The recently launched super space telescope James Webb has returned spectacular new imagery of Neptune.
The observatory’s infrared instruments highlight features not seen in such detail since the Voyager 2 probe flew past the planet in 1989.
These include the rings and dust bands that encircle the ice giant.
Scientists are also intrigued by the different cloud structures, which should tell them something novel about the workings of Neptune’s atmosphere.
Beyond the planet itself are seven of the giant’s 14 moons, the most significant of which is Triton.
It appears star-like in the Webb imagery.
That’s because Neptune is darkened in the telescope’s view by methane absorption at infrared wavelengths. Triton, on the other hand, reflects an average of 70% of the sunlight that strikes its icy surface. It’s very bright.
Prof Leigh Fletcher, from Leicester University, is at the Europlanet Science Congress in Granada, Spain, where everyone is “trying to interpret this on our phones, but it’s incredible to see those rings, and we’re accessing wavelengths that no-one has seen before”.
“Its great to see how excited everyone is!” he told BBC News.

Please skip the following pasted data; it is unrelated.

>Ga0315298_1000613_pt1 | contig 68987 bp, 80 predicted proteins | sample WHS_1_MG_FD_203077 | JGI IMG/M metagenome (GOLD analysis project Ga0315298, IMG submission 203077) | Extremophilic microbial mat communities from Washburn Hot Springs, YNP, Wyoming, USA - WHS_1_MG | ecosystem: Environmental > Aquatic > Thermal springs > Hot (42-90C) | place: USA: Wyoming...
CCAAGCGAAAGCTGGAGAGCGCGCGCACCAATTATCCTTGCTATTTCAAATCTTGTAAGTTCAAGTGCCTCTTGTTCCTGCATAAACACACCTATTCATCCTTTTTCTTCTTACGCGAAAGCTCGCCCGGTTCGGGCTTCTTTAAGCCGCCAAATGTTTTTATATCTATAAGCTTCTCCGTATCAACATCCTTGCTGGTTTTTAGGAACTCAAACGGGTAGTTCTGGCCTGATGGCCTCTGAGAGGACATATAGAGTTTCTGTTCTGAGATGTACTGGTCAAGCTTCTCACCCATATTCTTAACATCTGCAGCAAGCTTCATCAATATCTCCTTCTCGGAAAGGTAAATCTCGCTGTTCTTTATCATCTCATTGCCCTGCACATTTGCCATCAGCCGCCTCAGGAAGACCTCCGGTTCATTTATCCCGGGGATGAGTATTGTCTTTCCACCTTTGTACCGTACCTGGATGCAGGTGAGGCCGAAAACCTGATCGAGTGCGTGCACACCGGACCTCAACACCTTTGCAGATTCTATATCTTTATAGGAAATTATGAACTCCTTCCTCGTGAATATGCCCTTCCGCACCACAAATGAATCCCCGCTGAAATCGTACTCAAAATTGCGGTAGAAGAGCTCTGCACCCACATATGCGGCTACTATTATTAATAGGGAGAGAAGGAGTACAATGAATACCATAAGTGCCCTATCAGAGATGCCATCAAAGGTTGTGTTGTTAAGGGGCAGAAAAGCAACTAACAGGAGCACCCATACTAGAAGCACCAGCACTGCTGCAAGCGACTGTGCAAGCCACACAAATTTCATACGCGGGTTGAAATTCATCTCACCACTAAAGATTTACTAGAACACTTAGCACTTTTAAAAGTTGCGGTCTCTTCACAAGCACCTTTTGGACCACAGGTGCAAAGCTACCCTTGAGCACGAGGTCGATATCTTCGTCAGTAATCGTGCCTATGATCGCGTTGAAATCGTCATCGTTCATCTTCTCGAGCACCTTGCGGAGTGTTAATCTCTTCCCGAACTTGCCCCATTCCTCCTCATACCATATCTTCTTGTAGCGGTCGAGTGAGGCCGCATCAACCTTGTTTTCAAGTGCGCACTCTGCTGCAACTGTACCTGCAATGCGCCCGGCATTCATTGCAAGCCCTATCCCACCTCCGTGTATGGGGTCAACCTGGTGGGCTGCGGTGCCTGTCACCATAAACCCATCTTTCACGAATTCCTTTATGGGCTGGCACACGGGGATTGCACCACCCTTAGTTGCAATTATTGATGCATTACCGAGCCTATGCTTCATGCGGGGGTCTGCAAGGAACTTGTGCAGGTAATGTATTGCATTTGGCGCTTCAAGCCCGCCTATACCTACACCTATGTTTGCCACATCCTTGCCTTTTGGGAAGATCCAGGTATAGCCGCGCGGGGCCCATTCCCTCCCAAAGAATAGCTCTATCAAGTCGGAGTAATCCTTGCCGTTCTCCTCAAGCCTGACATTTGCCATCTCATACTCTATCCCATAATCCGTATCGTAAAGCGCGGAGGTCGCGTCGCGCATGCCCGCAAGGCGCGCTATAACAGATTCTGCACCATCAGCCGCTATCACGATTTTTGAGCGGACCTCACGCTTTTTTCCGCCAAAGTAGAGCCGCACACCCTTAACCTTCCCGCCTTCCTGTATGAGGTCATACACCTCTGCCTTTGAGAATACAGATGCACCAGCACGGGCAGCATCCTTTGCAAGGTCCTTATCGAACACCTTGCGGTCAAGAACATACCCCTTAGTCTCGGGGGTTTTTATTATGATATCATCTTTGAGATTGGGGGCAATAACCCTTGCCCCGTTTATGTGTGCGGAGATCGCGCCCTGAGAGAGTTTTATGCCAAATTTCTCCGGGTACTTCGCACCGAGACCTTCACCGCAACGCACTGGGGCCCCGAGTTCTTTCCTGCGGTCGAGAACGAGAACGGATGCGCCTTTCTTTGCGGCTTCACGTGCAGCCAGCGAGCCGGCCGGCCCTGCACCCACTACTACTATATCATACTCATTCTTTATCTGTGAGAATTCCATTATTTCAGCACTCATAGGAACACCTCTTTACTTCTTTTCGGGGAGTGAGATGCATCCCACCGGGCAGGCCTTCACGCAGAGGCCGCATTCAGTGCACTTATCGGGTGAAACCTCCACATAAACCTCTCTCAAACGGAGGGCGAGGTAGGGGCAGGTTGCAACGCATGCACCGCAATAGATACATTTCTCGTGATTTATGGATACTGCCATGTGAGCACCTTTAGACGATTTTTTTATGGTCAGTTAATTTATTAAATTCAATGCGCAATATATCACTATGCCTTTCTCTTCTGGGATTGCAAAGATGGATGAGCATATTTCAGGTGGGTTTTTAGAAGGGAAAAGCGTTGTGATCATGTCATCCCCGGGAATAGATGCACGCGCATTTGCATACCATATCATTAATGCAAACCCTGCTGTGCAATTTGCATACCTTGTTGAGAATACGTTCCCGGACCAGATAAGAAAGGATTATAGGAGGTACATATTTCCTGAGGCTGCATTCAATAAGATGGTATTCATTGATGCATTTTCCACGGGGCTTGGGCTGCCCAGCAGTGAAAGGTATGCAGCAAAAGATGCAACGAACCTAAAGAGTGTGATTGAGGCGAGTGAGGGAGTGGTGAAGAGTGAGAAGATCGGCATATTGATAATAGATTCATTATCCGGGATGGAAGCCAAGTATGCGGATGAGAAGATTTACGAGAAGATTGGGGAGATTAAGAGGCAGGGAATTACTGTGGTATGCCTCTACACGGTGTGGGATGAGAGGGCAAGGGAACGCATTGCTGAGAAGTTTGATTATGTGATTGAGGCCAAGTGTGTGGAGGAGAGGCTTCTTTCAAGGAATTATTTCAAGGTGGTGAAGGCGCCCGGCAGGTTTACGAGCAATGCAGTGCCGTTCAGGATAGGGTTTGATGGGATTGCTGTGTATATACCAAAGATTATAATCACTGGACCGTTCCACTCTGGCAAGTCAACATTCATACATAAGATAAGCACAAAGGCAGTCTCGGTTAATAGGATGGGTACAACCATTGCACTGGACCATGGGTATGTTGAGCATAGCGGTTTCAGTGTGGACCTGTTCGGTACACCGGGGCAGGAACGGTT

“The longer wavelengths are brand new and could give us a window on to the deep circulation patterns, with a bright equatorial band that looks a bit like the bright bands of Jupiter and Saturn.
“Neptune’s powerful storms are as active as ever, and the whole Neptune family is represented here, with those ring moons and Triton.”
Neptune is the outermost planet in our Solar System, beyond Uranus and Saturn, but inside the dwarf planet Pluto.
It circles the Sun at a distance of roughly 4.5 billion km, and takes 164.8 years to complete one revolution.
Like the other outer Solar System giants, its atmosphere contains a lot of hydrogen and helium. But there is a very strong presence of ices, of water, ammonia and methane.
Neptune’s diameter is close to 50,000km, or almost four times that of Earth.
James Webb is a collaborative project of the US, European and Canadian space agencies.